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Network Working Group                                         S. Gössner
Internet-Draft                                   Fachhochschule Dortmund
Intended status: Standards Track                         C. Bormann, Ed.
Expires: 13 January 2021                          Universität Bremen TZI
                                                            12 July 2020


                       JSONPath -- XPath for JSON
                  draft-goessner-dispatch-jsonpath-00

Abstract

   insert abstract here

Contributing

   This document picks up the popular JSONPath specification dated
   2007-02-21 and provides a more normative definition for it.  It is
   intended as a submission to the IETF DISPATCH WG, in order to find
   the right way to complete standardization of this specification.  In
   its current state, it is a strawman document showing what needs to be
   covered.

   Comments and issues can be directed at the github repository _insert
   repo here_ as well as (for the time when the more permanent home is
   being decided) at the dispatch@ietf.org mailing list.

Status of This Memo

   This Internet-Draft is submitted in full conformance with the
   provisions of BCP 78 and BCP 79.

   Internet-Drafts are working documents of the Internet Engineering
   Task Force (IETF).  Note that other groups may also distribute
   working documents as Internet-Drafts.  The list of current Internet-
   Drafts is at https://datatracker.ietf.org/drafts/current/.

   Internet-Drafts are draft documents valid for a maximum of six months
   and may be updated, replaced, or obsoleted by other documents at any
   time.  It is inappropriate to use Internet-Drafts as reference
   material or to cite them other than as "work in progress."

   This Internet-Draft will expire on 13 January 2021.

Copyright Notice

   Copyright (c) 2020 IETF Trust and the persons identified as the
   document authors.  All rights reserved.



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   This document is subject to BCP 78 and the IETF Trust's Legal
   Provisions Relating to IETF Documents (https://trustee.ietf.org/
   license-info) in effect on the date of publication of this document.
   Please review these documents carefully, as they describe your rights
   and restrictions with respect to this document.  Code Components
   extracted from this document must include Simplified BSD License text
   as described in Section 4.e of the Trust Legal Provisions and are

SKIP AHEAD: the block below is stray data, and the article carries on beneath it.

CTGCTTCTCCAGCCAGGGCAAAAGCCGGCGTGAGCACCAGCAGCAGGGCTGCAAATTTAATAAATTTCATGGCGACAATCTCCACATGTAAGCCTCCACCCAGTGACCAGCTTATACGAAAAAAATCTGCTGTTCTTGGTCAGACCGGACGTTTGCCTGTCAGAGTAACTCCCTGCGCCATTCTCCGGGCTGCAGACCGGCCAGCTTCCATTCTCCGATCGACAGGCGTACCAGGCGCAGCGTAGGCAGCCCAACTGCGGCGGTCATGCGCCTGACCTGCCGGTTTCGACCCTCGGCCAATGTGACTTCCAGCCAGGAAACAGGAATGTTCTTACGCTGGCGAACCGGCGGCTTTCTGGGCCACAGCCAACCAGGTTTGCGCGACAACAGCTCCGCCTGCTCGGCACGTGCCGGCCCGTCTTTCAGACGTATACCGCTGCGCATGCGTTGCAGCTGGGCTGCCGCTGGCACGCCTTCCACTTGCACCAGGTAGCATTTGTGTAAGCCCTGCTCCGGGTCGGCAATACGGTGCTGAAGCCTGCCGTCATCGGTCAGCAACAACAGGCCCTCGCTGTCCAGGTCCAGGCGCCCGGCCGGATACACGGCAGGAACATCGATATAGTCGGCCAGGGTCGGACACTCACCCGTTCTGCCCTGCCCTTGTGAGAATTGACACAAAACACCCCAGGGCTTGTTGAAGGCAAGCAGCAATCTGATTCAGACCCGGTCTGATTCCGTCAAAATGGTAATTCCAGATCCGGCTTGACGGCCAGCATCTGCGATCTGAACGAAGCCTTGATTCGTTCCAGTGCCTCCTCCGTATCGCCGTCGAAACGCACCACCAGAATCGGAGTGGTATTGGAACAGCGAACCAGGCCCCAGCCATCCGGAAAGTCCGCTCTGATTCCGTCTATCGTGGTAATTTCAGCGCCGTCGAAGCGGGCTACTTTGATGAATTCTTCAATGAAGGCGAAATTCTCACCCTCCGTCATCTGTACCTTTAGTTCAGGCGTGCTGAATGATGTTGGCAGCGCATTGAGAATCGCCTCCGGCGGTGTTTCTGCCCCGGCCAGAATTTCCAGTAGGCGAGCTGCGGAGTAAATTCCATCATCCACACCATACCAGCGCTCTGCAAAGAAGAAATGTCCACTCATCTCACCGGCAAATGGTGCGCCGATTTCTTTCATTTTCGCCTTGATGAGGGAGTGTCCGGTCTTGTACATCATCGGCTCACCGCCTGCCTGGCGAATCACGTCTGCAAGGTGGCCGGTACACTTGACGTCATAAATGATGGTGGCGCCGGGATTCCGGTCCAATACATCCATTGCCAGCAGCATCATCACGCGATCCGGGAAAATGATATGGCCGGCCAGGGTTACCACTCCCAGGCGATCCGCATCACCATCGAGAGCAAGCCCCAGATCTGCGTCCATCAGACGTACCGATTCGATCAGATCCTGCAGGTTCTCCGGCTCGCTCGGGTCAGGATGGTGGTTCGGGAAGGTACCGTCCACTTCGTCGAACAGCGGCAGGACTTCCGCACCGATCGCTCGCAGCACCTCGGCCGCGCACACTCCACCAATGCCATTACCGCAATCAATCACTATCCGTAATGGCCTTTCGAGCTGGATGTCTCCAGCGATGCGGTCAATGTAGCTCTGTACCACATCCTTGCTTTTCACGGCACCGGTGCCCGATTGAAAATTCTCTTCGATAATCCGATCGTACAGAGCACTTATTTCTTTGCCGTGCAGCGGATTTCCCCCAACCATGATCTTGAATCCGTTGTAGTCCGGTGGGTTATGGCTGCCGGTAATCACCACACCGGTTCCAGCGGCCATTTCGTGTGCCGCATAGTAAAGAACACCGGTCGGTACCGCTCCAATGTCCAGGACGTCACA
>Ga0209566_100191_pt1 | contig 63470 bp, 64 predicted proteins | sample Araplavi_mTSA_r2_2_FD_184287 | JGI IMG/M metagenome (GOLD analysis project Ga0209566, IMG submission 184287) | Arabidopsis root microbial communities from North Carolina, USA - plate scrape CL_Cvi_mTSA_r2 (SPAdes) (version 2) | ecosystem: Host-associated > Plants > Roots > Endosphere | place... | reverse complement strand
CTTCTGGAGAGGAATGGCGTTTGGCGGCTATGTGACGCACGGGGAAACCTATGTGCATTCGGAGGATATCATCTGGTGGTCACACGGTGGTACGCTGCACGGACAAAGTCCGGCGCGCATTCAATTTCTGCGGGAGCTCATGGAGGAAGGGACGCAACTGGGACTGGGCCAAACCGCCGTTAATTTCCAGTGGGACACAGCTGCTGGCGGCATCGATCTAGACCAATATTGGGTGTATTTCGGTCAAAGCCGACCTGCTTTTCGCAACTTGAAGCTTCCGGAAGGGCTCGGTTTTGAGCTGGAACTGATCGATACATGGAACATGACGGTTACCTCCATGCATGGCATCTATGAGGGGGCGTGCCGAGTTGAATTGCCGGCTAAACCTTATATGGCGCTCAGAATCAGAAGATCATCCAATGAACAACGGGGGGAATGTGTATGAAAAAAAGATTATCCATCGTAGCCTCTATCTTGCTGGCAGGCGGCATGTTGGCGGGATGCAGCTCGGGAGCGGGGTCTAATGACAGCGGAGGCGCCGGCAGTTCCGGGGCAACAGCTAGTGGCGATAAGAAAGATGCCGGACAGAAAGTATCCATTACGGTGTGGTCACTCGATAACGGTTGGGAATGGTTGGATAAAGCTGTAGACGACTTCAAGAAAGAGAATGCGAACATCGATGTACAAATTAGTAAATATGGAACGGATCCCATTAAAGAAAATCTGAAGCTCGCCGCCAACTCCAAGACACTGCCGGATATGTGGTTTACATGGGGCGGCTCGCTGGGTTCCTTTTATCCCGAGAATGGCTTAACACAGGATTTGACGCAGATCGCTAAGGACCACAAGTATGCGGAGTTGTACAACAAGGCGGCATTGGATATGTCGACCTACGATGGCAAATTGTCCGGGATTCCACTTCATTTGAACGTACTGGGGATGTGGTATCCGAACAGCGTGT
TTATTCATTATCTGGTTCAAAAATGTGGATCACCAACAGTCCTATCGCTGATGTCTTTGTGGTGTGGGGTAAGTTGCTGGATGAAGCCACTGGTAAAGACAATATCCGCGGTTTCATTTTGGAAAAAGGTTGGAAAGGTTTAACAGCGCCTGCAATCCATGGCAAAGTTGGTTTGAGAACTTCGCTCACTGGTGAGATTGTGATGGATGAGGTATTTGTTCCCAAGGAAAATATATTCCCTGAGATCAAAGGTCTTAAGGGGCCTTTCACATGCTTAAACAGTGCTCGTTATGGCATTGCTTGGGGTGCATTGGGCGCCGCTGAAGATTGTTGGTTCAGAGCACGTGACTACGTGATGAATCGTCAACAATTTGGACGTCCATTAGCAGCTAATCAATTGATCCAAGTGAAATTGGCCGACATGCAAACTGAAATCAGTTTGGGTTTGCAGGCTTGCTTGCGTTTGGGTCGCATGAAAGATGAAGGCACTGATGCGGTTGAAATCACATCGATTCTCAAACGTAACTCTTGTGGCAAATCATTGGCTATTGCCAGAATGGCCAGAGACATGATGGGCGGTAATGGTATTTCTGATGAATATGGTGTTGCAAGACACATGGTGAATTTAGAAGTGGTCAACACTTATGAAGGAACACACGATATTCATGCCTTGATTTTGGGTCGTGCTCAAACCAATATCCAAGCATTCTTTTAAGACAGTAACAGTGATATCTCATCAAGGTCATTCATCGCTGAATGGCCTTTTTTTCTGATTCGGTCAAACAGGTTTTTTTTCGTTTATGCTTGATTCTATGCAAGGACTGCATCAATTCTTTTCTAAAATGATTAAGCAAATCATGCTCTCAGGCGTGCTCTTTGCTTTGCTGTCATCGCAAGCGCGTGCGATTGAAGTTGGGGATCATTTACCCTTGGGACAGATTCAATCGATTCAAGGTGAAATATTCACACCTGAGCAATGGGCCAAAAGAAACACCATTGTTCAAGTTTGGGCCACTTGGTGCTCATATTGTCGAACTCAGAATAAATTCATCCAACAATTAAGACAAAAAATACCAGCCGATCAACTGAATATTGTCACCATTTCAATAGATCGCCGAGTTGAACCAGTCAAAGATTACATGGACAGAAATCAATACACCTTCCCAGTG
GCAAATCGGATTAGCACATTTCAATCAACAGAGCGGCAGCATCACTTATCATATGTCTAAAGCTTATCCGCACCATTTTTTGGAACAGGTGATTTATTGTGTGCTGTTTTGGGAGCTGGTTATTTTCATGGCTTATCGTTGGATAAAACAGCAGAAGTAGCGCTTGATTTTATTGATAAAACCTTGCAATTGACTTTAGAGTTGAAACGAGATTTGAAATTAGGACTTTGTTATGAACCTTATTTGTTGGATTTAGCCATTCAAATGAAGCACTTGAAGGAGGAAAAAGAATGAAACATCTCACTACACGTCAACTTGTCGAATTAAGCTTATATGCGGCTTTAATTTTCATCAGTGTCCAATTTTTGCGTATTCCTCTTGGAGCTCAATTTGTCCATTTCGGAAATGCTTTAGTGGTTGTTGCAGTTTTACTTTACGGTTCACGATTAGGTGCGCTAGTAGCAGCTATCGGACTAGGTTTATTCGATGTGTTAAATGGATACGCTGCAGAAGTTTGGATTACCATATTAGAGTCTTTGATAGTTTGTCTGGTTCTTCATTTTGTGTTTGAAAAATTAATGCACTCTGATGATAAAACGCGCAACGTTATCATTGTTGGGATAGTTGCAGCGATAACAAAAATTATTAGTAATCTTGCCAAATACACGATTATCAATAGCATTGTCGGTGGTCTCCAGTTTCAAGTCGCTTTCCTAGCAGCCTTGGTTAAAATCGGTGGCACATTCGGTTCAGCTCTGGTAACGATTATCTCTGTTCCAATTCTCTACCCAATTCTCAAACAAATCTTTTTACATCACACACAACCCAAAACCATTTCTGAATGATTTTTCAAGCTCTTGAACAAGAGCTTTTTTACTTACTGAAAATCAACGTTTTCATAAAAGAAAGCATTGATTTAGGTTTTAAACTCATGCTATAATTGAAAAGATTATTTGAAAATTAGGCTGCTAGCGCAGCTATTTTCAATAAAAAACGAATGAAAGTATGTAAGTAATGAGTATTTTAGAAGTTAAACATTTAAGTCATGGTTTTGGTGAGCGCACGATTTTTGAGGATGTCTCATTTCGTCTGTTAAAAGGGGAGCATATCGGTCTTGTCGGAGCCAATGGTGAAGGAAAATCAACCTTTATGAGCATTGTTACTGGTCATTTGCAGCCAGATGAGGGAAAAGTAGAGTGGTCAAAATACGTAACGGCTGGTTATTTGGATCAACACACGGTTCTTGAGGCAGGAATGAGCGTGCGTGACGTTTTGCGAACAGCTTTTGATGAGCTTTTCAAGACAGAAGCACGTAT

provided without warranty as described in the Simplified BSD License.

Table of Contents

   1.  Introduction  . . . . . . . . . . . . . . . . . . . . . . . .   2
     1.1.  Terminology . . . . . . . . . . . . . . . . . . . . . . .   3
     1.2.  Inspired by XPath . . . . . . . . . . . . . . . . . . . .   3
     1.3.  Overview of JSONPath Expressions  . . . . . . . . . . . .   4
   2.  JSONPath Examples . . . . . . . . . . . . . . . . . . . . . .   7
   3.  Detailed definition . . . . . . . . . . . . . . . . . . . . .   9
   4.  Discussion  . . . . . . . . . . . . . . . . . . . . . . . . .  10
   5.  IANA considerations . . . . . . . . . . . . . . . . . . . . .  10
   6.  References  . . . . . . . . . . . . . . . . . . . . . . . . .  10
     6.1.  Normative References  . . . . . . . . . . . . . . . . . .  10
     6.2.  Informative References  . . . . . . . . . . . . . . . . .  11
   Appendix A.  Early JSONPath implementations . . . . . . . . . . .  11
     A.1.  Implementation  . . . . . . . . . . . . . . . . . . . . .  11
     A.2.  Usage . . . . . . . . . . . . . . . . . . . . . . . . . .  12
     A.3.  Parameters  . . . . . . . . . . . . . . . . . . . . . . .  12
     A.4.  Return value  . . . . . . . . . . . . . . . . . . . . . .  12
     A.5.  JavaScript Example  . . . . . . . . . . . . . . . . . . .  12
     A.6.  PHP example . . . . . . . . . . . . . . . . . . . . . . .  12
     A.7.  Results . . . . . . . . . . . . . . . . . . . . . . . . .  13
   Acknowledgements  . . . . . . . . . . . . . . . . . . . . . . . .  13
   Authors' Addresses  . . . . . . . . . . . . . . . . . . . . . . .  13

1.  Introduction

   This document picks up the popular JSONPath specification dated
   2007-02-21 [JSONPath-orig] and provides a more normative definition
   for it.  It is intended as a submission to the IETF DISPATCH WG, in
   order to find the right way to complete standardization of this
   specification.  In its current state, it is a strawman document
   showing what needs to be covered.










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1.1.  Terminology

   The key words "MUST", "MUST NOT", "REQUIRED", "SHALL", "SHALL NOT",
   "SHOULD", "SHOULD NOT", "RECOMMENDED", "NOT RECOMMENDED", "MAY", and
   "OPTIONAL" in this document are to be interpreted as described in
   BCP 14 [RFC2119] [RFC8174] when, and only when, they appear in all
   capitals, as shown here.

   The grammatical rules in this document are to be interpreted as
   described in [RFC5234].

   The terminology of [RFC8259] applies.

   Data Item:  A structure complying to the generic data model of JSON,